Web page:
Thursday May 12, 2016
'There was so much stuff': the 'second disaster' of unwanted donations
more stories from this episode
- 'There was so much stuff': the 'second disaster' of unwanted donations
- The case for paying blood plasma donors in Canada: we already pay Americans
- Opinion: Let's stop singing the anthem at every sports event
- 'Even if it doesn't hold in the court of law, my rape was real, and I didn't deserve it'
- Judges have more power. Now they need to earn the trust of Canadians, says criminal lawyer
- Opinion: Cornwallis paid people to kill the Mi'kmaq, but Halifax should still remember him
- Full Episode
It's called "the second disaster" in emergency management circles — when kind-hearted outsiders send so much "help" to a disaster zone that it gets in the way.
"Stories of overwhelming contributions of goods and volunteers are legion. In the world of emergency management, they are called 'the second disaster' because of the disruption they bring." - "Community Disaster Recovery" a B.C. government document, 2005
Unwanted donations of physical goods can divert important resources as people on the ground must deal with them -- sort and store, for example.
In addition, the goods, while sent with good intentions, may not be helpful. In the worst cases, it's second-hand junk that ends up in a landfill instead of someone's home. But even new, clean, materials may not be helpful. And, in some cases, when goods are sent, it means money is not — but money is what most people and organizations need.
"When we provide goods, wonderful as the impulse is, it often results in either a mismatch, or a surplus of goods that can't really be used...and also creates a large logistical problem that then is added in to the other logistical problems of an emergency management response, at a time when their resources are already stretched."- Robin Cox, Disaster and Emergency Management, Royal Roads University
Too much stuff
As Fort McMurray residents spend their second week away from home, Canadians are filling trucks full of stuff to help.
When Nicola Ramsey hears those stories, she thinks: "Please don't."
Ramsey lives in Slave Lake, Alberta, which dealt with a devastating wildfire in 2011. The community received truckloads of donations from across the Canada. Those truckloads included bags of old underwear, half-empty bags of dog food, and other things that had to be thrown out.
"They threw away more than they ever put out for distribution," says Ramsey. Eventually, after storing all the donated things in a local company's warehouse, the community had to round up volunteers, hire a shipping company, and send it all to Calgary where it was shipped overseas.
It's not uncommon for goods donated during disasters to get shipped elsewhere, says Robin Cox.
"When we provide goods, wonderful as the impulse is, it often results in either a mismatch, or a surplus of goods that can't really be used, and end up in a thrift store, for example, which has happened in many disasters."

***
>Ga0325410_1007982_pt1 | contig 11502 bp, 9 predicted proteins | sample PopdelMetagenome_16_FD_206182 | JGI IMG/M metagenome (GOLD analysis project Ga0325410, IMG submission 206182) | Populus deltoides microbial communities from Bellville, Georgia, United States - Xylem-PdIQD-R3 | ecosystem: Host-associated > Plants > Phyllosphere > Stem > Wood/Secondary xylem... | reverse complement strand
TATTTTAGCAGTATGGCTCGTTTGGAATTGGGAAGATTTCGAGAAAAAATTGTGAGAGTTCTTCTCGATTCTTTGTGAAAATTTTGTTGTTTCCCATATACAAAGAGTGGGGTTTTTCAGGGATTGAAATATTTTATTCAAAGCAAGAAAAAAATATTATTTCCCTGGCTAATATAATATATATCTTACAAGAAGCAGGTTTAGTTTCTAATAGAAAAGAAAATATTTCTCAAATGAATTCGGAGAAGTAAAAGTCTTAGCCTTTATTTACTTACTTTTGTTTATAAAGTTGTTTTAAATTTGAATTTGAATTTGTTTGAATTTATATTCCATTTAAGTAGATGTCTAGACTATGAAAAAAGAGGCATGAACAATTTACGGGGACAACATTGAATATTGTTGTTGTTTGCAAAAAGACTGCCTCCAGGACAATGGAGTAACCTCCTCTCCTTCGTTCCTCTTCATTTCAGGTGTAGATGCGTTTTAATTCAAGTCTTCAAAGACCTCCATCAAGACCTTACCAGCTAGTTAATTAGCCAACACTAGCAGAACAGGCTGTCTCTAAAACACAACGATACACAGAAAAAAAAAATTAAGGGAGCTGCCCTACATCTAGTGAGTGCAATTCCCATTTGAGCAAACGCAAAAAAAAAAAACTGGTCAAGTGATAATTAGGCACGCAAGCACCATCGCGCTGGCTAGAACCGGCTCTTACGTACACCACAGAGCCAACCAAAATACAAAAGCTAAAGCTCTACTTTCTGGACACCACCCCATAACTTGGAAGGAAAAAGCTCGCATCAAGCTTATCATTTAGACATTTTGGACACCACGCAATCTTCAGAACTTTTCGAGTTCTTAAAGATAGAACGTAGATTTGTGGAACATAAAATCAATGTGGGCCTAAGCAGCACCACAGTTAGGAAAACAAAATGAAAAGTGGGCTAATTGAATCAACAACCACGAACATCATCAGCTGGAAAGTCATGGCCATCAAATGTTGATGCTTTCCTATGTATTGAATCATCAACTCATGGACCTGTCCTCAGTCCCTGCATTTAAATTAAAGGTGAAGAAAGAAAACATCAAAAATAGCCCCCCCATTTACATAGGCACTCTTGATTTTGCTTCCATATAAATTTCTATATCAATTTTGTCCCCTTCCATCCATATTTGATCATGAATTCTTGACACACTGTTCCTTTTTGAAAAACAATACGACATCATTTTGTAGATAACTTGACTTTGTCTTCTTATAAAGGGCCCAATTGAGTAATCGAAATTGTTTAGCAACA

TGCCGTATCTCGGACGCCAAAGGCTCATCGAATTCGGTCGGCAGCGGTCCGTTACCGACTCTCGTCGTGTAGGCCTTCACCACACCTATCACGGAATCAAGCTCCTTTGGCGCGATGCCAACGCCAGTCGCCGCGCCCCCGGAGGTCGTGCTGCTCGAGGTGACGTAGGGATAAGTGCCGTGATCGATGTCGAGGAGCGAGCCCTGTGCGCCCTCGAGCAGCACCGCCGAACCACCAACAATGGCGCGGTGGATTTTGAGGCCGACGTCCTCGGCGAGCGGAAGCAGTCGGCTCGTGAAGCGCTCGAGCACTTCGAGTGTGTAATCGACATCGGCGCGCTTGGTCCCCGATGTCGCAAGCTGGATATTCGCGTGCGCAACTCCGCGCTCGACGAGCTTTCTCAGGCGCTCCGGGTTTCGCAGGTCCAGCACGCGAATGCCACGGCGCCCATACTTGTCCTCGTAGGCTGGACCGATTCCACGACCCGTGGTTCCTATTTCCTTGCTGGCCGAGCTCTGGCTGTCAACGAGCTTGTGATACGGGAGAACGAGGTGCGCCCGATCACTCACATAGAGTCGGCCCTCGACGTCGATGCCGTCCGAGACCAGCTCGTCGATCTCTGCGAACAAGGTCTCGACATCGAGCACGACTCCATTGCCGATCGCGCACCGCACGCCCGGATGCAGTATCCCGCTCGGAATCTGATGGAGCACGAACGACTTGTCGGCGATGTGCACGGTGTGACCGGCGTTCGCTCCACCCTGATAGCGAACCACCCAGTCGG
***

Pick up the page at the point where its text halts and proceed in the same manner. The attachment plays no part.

"We ended up with probably 200 grad gowns, beautiful dresses, and they just hung there in the school...those kind of things we just feel bad about." - Nicola Ramsey, Slave Lake resident
It's not just used goods that causes problems
While it's easy to understand that people may not want someone's old underwear, or T-shirts with holes in them, it's not just a matter of not wanting junk.
Ramsey points out that many of the Fort McMurray evacuees still have homes they will eventually return to; those who don't, have nowhere to put donated items right now. And when they do, they'll likely want to put new stuff in their new homes, things they've picked themselves — and not your old futon.
And while the thoughts really are lovely, Ramsey was saddened by some of the things that were sent and never used. Because the fire happened towards of the end of the school year, people donated prom dresses for the girls of Slave Lake.
"We ended up with probably 200 grad gowns, beautiful dresses, and they just hung there in the school. The girls didn't come to get them, there were maybe two dresses used, because the girls either had their dresses, or they wanted their own dress so they went out and bought a new dress...So those kind of things we just feel bad about."
Unexpected social consequences of unsolicited donations
Cox, the professor in Disaster and Emergency Management, works in the psychosocial side of disaster relief. She knows that unsolicited donations can have a negative impact on that side of things too.
For example, she remembers working in the British Columbia Interior after the McLure Fire in 2003.
People donated all sorts of things for children, like backpacks and school supplies. While that sounds like a positive, in some cases it put parents it a tough spot.
Some children received gifts that were much nicer than their parents would be able to afford, even before the fire: "So they were sort of put in a position of not feeling as though they were providing adequately for their children, not able to compare with those donations, or follow up in a similar fashion once those donations had finished."
There are more immediate social effects too. If you were out of your home, and had the choice of going out and choosing your own socks and underwear and replacement jeans, or being handed some that someone else had chosen, which would you prefer?
Cox points out that being evacuated takes a toll on mental health, so empowerment can be key. When you're living in limbo, displaced from home and without your normal routine, you're better off going out and making those personal shopping choices for yourself.
Money, from both government and agencies like the Red Cross, can help with that. Boxes of other people's used stuff can't.